121 blues, country and gospel songs focus on the facets of the Korean War in a box of four CDs.
The four-year fighting over the 38th degree of latitude, which began on 25 June 195o with the invasion of South Korea by North Korean soldiers, cost the lives of 940,000 soldiers and about three million civilians. U.S. General Douglas MacArthur led the troops of the UN alliance as commander-in-chief. The attempt to reach a peace failed in 1954.
At that time, there were still over 300,000 GIs on site. To date, no official peace treaty has been signed between the two Koreas. Not only in the consciousness of the Koreans this war left lasting traces, also the soul of the US Nati-on was/is burdened until today with 36,914 fallen Americans. Well-known and unknown US musicians took up the Korean War early in their musical contributions and dared to look back-de analysis, comforting neighbor-love, careful criticism and patriotic foresight.
In view of the recent saber rasp between Donald Trump and Kim Jong-Un, the documentary "Battleground Korea - Songs And Sounds Of America's Forgotten War" (Bear Family BCD 17518) is unexpectedly topical. The 4-CD collection begins with an announcement by a UN spokesman on June 25, 195o: "War starts in Korea." Between the following 121 songs are always like the rare sound documents like Public Servi-ce Anouncements, Field News Reports and Radioreportagen built in. This is the announcement of US President Harry S. Truman and his successor General Dwight D. Eisenhower as well as General Douglas McArthur. The situation in 195o was completely different from during and after the Second World War.
The USA had not been attacked, the people did not feel threatened, and so the Korean songs met with little interest. The music companies showed little interest in the war, so no songs with war themes were established in the single charts. Only a few small record labels got involved with their artists. Contributions from the pop music of that time can hardly be found. The musical contributions of this CD box range from blues to country to gospel. Well-known artists from Fats Domino, B. B. King, Gene Autry, Ernest Tubb, Lightnin' Hopkins, Arthur Big Boy Crudup, Tex Ritter and Jimmy Witherspoon sing and play songs that deal with the Korean War in particular and war in general.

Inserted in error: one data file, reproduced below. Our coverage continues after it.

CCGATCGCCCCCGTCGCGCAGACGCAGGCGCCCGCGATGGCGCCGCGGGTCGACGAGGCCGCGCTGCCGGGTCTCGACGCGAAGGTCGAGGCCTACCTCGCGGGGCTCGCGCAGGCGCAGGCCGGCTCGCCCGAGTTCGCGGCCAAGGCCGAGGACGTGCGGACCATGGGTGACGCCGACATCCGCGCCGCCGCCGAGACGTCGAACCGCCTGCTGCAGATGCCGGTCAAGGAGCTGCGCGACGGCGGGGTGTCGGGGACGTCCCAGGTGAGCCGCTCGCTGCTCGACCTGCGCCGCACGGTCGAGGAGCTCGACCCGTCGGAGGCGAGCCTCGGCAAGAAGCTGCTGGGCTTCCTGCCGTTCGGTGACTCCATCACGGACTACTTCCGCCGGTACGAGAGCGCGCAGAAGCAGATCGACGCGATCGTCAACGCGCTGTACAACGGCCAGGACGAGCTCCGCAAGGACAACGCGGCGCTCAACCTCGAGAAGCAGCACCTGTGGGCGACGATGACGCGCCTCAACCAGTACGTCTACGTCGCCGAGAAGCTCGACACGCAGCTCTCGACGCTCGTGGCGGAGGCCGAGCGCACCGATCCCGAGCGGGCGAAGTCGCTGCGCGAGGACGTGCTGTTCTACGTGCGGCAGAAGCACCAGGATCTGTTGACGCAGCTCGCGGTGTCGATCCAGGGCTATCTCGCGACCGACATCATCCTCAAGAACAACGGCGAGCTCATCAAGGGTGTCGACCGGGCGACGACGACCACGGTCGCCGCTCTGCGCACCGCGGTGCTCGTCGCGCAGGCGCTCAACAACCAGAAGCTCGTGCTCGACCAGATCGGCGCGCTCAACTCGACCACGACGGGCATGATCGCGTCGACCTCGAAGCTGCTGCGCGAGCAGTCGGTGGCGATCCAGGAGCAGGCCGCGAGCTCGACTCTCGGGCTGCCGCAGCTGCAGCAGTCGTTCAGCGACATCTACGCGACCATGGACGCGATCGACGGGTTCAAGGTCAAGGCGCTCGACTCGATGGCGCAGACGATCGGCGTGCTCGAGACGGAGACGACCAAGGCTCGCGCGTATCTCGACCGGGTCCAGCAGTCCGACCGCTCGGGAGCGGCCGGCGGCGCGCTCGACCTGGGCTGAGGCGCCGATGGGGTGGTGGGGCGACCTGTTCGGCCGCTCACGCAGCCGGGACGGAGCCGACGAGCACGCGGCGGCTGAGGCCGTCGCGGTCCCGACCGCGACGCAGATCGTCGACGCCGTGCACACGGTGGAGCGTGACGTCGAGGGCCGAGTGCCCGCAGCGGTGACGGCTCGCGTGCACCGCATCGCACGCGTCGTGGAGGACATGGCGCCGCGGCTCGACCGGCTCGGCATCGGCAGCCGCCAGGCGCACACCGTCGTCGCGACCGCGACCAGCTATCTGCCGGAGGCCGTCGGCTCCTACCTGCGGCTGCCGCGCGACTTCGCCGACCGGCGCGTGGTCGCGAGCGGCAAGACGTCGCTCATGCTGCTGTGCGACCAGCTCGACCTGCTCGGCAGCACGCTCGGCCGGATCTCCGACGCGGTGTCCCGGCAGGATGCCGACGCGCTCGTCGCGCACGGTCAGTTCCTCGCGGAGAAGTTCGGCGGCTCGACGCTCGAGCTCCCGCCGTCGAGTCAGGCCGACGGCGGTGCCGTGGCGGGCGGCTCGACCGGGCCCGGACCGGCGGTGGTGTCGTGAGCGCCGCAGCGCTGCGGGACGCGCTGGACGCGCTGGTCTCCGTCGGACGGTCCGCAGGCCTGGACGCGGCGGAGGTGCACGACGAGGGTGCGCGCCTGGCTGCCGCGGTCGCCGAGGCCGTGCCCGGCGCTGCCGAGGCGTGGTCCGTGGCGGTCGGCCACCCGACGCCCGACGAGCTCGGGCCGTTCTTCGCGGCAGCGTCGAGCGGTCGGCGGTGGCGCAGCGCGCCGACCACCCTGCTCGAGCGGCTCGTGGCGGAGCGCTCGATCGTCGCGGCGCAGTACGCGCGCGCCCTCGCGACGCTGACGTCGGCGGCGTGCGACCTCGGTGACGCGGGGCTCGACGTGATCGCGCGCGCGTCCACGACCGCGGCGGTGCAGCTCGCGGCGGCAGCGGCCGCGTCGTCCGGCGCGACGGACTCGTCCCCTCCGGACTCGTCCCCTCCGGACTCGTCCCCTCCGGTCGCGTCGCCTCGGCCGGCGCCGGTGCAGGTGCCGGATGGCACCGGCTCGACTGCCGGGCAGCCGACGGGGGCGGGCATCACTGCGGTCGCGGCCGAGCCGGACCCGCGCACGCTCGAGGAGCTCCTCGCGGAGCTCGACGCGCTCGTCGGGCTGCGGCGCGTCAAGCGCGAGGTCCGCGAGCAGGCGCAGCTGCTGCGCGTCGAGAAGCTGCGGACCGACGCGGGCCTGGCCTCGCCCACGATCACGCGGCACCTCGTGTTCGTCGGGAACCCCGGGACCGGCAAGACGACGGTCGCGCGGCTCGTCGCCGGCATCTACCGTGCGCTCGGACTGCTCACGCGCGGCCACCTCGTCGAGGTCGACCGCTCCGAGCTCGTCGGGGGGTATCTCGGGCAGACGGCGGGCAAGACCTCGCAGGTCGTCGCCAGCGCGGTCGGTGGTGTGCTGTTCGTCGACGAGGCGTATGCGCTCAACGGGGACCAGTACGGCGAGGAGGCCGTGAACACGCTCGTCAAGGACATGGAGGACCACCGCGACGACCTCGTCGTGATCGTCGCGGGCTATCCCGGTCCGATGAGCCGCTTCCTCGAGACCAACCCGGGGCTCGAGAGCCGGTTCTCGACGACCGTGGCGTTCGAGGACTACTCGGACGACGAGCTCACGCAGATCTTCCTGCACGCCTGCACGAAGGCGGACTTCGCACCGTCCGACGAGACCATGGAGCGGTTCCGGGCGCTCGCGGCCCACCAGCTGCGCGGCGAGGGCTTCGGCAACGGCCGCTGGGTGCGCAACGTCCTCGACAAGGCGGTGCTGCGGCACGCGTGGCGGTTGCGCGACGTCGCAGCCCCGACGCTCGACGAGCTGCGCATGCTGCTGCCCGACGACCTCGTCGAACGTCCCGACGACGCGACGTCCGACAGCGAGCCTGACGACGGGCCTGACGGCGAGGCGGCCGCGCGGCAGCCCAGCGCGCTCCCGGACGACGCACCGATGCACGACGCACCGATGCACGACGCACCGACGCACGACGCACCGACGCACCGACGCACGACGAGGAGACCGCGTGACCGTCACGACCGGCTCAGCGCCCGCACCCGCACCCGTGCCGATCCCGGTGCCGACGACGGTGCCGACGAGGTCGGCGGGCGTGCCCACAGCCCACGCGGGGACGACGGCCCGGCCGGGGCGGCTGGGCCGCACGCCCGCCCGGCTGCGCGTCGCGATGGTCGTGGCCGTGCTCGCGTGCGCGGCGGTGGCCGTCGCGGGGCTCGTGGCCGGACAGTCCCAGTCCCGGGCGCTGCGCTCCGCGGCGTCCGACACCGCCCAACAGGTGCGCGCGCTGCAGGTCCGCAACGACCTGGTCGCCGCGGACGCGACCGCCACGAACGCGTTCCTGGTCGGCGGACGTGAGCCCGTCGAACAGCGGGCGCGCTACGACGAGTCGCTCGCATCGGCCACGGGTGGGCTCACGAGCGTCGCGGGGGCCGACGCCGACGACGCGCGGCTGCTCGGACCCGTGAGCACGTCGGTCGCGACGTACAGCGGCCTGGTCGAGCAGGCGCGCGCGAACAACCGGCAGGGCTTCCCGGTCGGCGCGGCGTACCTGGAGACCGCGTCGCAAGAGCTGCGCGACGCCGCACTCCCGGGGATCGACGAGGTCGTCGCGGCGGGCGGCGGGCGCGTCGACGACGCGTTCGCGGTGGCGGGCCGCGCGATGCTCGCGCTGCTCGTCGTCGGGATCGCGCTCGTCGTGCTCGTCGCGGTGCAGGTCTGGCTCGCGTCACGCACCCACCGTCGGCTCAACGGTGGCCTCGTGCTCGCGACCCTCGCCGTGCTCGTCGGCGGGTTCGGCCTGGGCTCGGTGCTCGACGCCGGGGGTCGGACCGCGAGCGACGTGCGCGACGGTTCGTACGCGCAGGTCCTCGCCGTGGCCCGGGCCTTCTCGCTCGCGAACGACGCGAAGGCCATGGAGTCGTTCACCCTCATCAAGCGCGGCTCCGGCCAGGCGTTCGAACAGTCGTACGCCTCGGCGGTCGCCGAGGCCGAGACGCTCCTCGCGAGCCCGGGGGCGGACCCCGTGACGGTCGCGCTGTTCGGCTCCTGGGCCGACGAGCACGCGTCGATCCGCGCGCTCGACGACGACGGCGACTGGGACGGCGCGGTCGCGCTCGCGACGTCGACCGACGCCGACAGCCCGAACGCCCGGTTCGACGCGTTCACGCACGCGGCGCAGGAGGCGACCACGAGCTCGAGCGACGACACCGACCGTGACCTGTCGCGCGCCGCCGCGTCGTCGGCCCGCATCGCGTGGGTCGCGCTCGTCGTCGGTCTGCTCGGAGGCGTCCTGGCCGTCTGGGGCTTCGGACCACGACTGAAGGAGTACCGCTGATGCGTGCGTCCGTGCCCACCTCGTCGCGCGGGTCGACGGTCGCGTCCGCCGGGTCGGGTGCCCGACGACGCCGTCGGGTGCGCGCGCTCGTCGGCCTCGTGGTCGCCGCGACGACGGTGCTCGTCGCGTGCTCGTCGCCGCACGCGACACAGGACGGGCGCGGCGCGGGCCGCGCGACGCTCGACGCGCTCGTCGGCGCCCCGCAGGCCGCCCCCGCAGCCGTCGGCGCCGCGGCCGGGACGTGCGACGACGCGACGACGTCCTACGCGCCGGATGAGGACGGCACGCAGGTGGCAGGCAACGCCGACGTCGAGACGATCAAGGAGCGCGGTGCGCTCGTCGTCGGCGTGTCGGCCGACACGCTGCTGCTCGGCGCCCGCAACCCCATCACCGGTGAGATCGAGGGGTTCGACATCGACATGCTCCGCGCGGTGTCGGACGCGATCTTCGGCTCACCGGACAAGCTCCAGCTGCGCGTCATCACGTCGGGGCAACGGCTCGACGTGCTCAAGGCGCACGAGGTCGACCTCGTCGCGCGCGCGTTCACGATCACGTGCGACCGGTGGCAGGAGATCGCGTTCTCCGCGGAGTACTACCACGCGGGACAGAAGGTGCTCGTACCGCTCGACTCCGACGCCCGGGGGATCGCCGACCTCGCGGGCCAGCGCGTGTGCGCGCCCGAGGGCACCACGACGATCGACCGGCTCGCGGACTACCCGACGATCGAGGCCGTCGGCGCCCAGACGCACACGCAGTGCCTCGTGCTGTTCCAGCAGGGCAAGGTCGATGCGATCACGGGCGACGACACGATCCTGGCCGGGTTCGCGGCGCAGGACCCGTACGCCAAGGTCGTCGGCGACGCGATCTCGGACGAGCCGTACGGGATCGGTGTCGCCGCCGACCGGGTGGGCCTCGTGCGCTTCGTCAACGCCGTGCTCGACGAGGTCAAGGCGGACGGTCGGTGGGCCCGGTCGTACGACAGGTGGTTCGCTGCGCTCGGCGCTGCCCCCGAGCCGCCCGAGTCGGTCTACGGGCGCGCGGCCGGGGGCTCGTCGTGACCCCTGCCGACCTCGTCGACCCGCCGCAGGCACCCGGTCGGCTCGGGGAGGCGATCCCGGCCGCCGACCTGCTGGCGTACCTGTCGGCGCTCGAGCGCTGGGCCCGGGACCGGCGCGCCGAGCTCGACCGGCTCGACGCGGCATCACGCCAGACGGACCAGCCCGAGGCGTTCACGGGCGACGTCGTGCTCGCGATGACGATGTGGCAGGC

Patriotism alternates with protest tones and lines of songs that also make fun of North Korea with an ironic undertone. Especially in the country songs, then still called western songs, these attitudes were strongly proclaimed. The Blues musicians and so-called "Race Music Artists" articulate their anger at the forced recruitment to use weapons at the forefront. Each CD is dedicated to a theme: the beginning of the war, the war in Korea, the situation at home and peace and its consequences. The war theme is also worked up by countless unknown musicians and singers like Rocky Porter and George Smiley and His Tennesseans. Women like Edna Mc-Griff, Rose Brown and Sister Rosetta Tharpe are also extremely present with their vocal comments.
In the enclosed 168-page hard-cover book in LP format, all songs and artists are honoured in detail with their lyrics and bio-graphical facts. Countless photos of the war front in Korea document the dramatic deployment of the Allied troops. Posters and posters underline the patriotic madness of those days of war. Hollywood star Marilyn Monroe's late visit to the front in 1954 also enriches the visual component of this historically unique documentary by Bear Family. Willi Andresen